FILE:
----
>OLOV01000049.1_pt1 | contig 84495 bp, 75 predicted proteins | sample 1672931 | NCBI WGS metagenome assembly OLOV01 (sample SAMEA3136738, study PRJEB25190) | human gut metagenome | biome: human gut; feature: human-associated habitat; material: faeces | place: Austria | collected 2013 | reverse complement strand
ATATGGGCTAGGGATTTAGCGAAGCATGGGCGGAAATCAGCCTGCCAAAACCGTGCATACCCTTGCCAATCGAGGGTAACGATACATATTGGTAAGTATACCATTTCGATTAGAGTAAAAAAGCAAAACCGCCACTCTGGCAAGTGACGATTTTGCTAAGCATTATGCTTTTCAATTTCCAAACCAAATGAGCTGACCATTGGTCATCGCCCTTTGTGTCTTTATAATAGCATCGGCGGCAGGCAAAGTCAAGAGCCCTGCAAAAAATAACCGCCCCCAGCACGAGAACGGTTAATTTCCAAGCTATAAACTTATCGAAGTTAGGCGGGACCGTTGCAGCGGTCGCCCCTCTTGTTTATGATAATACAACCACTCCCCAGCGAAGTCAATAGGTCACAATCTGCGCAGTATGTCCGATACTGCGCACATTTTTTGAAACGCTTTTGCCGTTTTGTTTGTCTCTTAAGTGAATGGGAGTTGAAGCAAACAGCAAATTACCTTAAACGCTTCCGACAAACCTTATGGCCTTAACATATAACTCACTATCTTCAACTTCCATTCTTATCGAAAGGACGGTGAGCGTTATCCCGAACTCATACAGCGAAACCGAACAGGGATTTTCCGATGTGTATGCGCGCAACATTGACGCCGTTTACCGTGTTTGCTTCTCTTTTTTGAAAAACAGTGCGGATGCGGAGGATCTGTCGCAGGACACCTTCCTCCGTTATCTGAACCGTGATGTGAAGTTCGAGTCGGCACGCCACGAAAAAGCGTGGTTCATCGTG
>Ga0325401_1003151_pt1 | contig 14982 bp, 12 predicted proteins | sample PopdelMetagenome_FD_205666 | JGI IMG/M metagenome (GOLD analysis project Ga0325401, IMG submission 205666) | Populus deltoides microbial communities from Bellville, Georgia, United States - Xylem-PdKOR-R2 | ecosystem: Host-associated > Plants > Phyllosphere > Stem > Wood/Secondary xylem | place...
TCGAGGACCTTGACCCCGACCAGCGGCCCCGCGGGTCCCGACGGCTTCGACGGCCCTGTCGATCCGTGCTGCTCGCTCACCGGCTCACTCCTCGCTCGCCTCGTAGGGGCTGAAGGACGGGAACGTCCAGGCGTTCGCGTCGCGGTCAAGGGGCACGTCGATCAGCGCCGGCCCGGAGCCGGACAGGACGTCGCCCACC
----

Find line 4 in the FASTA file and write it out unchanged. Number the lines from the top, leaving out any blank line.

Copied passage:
TCGAGGACCTTGACCCCGACCAGCGGCCCCGCGGGTCCCGACGGCTTCGACGGCCCTGTCGATCCGTGCTGCTCGCTCACCGGCTCACTCCTCGCTCGCCTCGTAGGGGCTGAAGGACGGGAACGTCCAGGCGTTCGCGTCGCGGTCAAGGGGCACGTCGATCAGCGCCGGCCCGGAGCCGGACAGGACGTCGCCCACC